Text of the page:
Southwest Side residents and education activists delivered over 500 community letters to Chicago Ald. Ed Burke's (14th) office on Wednesday as part of their campaign against new Noble charter school campuses proposed for the area. Local residents were also granted a meeting with Burke's assistant to discuss the charter school issue.
Twelve supporters of revitalizing Chicago's Dyett High School campus began a hunger strike Monday morning as they continue their call for the Chicago Public Schools (CPS) system to adopt a long-proposed community plan to turn Dyett into a "global leadership and green technology" high school.
The Coalition to Revitalize Dyett High School, which created the plan to re-open Dyett as a global leadership and green technology school, spearheaded the hunger strike. The 12 hunger strikers, including community and faith leaders, education activists and public school parents, held their protest outside the now-closed school, located in the Washington Park neighborhood at 555 E. 51st St.
"We are tired of our voices not being heard," said hunger striker Jitu Brown with the Kenwood Oakland Community Organization, one of many groups behind the Coalition to Revitalize Dyett High School. "There has to be accountability to the public for the destabilizing of schools in our community and the sabotage of our children's education."
Chicago parents have filed a complaint with the city's Inspector General over the decision by the Chicago Public Schools to postpone its public hearing on new school proposals for the Dyett High School campus.
Local residents and school and elected officials on Chicago's Southwest Side packed a town hall meeting at Thomas Kelly High School late Thursday morning to push back against a proposal to open two new charter high schools in the area.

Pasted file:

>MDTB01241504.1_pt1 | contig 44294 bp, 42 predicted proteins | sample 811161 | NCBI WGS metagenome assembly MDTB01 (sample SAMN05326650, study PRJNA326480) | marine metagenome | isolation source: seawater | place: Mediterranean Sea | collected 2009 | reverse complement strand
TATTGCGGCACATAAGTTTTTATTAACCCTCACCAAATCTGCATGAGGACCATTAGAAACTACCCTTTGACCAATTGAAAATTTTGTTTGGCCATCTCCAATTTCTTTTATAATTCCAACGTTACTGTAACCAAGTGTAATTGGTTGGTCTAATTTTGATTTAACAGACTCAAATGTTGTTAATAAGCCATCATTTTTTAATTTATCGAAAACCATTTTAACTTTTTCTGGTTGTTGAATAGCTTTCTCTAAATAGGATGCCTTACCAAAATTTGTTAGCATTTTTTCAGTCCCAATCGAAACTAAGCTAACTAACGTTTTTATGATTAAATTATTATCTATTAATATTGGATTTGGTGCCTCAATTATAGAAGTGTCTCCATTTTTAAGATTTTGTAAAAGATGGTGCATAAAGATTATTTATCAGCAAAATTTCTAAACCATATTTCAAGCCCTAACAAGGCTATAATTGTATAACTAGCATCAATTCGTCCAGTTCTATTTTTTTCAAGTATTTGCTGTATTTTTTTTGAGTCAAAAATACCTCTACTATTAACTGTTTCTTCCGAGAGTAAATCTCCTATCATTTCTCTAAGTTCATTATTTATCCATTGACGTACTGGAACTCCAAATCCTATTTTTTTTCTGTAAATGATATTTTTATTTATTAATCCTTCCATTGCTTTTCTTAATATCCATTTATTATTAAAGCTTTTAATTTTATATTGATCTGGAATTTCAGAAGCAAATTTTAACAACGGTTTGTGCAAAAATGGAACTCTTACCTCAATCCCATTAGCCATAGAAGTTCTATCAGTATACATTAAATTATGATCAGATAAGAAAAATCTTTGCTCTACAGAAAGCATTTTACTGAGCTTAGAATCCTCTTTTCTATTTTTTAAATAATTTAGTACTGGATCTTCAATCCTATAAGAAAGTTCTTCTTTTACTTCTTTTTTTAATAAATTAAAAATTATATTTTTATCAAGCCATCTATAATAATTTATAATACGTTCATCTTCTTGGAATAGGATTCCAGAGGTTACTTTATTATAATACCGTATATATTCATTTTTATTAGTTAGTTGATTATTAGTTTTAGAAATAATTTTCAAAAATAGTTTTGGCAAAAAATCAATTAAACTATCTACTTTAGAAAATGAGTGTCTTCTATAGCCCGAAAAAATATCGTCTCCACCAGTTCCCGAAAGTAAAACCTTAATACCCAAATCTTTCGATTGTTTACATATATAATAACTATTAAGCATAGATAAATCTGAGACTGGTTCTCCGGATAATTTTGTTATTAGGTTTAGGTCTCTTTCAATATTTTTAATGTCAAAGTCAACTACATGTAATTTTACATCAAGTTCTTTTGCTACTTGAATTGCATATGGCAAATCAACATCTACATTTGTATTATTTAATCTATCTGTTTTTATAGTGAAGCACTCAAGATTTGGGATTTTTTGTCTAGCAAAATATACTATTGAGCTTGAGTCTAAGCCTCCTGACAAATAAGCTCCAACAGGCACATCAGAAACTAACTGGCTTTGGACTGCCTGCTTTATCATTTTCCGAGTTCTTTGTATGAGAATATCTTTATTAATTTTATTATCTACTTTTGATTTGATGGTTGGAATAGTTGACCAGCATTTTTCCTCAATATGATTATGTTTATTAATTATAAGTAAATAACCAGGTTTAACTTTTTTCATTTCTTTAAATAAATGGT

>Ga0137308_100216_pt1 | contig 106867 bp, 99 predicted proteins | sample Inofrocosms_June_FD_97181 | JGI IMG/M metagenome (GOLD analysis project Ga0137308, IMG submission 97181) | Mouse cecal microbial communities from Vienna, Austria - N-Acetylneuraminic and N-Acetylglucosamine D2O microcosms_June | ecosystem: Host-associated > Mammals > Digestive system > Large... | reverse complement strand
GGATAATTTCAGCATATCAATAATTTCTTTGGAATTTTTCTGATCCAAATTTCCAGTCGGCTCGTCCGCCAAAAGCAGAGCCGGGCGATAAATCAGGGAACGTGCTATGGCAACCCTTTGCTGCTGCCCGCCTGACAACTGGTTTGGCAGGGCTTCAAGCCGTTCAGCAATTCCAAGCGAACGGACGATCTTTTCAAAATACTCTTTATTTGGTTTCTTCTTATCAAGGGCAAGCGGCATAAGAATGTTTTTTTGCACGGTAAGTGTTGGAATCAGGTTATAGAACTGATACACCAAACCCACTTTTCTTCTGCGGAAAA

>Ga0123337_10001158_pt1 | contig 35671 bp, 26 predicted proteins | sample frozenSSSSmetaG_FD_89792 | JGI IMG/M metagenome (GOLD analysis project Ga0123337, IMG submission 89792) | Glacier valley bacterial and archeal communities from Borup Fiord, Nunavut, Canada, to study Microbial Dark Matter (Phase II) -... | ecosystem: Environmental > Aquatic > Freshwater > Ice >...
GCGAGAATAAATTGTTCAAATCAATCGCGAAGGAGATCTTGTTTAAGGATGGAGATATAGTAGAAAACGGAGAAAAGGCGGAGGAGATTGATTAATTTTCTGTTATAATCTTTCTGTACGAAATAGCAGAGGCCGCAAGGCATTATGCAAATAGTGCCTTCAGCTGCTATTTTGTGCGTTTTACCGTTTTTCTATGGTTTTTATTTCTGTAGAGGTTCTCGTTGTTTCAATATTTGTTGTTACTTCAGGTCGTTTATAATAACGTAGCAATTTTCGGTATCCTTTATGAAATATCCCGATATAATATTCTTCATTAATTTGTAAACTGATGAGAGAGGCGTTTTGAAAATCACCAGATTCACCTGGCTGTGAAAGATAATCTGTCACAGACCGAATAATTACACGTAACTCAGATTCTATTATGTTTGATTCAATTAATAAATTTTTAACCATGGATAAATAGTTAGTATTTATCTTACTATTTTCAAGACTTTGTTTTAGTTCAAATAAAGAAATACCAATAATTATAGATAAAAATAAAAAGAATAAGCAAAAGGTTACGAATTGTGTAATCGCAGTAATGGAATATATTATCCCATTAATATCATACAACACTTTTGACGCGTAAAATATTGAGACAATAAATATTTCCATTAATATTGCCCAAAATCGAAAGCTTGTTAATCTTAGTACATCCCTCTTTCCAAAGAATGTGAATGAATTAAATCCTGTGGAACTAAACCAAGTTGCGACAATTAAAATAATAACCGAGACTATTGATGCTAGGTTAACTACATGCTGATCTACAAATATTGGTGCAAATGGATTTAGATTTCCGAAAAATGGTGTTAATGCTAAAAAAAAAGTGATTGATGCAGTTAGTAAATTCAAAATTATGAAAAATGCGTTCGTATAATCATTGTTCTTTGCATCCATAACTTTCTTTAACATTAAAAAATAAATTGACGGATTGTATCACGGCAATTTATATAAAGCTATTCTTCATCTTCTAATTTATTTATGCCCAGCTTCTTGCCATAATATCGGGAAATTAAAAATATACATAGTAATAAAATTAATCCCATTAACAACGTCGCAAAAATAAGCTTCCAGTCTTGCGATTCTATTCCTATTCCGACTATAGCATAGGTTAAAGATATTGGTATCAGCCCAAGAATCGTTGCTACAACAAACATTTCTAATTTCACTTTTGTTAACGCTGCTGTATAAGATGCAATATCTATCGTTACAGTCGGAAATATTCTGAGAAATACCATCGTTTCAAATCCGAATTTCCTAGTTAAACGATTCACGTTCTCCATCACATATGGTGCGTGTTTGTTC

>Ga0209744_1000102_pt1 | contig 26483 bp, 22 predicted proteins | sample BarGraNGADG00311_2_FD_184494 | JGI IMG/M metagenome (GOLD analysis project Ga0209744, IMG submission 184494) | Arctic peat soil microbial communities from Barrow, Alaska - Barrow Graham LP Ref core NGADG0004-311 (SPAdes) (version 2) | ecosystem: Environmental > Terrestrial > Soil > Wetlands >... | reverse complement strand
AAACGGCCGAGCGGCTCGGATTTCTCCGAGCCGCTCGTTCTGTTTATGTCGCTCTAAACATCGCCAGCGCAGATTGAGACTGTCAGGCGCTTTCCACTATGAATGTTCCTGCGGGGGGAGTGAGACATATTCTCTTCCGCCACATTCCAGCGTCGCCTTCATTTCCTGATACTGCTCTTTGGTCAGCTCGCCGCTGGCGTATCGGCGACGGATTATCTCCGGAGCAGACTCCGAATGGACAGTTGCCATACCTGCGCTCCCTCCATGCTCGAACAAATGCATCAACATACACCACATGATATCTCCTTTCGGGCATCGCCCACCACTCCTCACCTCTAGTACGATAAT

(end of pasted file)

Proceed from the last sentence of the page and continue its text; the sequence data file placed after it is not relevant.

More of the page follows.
The charter proposal comes at a time when neighborhood schools on the Southwest Side and across the city are facing another round of deep budget cuts as the school district grapples with large budget and pension problems.
Those at today's town hall meeting argued that the new Noble campuses could come at the expense of cash-starved traditional neighborhood schools and the programs they offer. If district-run neighborhood schools lose students to the new charters, for example, they would see less funding due to Chicago Public Schools' (CPS) per-pupil budgeting formula.
Back in 2012, the Chicago Board of Education voted to phase out Dyett due to poor academic performance. The school, located in the Washington Park community, closed in June after its final senior class of just 13 students graduated.
For nearly two years, the coalition has been advocating for its community-driven plan to turn Dyett into a "global leadership and green technology" open-enrollment high school. Members of the coalition, spearheaded by the Kenwood Oakland Community Organization, were also on the frontlines protesting the initial decision to phase out Dyett.